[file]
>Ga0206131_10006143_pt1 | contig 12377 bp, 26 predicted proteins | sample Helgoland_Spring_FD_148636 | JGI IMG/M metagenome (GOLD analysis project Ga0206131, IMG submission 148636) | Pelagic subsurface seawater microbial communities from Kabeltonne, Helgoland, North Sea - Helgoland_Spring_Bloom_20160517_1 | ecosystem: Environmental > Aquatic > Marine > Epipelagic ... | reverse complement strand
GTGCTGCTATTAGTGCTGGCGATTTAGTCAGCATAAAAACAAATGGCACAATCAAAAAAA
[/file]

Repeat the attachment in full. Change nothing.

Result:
>Ga0206131_10006143_pt1 | contig 12377 bp, 26 predicted proteins | sample Helgoland_Spring_FD_148636 | JGI IMG/M metagenome (GOLD analysis project Ga0206131, IMG submission 148636) | Pelagic subsurface seawater microbial communities from Kabeltonne, Helgoland, North Sea - Helgoland_Spring_Bloom_20160517_1 | ecosystem: Environmental > Aquatic > Marine > Epipelagic ... | reverse complement strand
GTGCTGCTATTAGTGCTGGCGATTTAGTCAGCATAAAAACAAATGGCACAATCAAAAAAA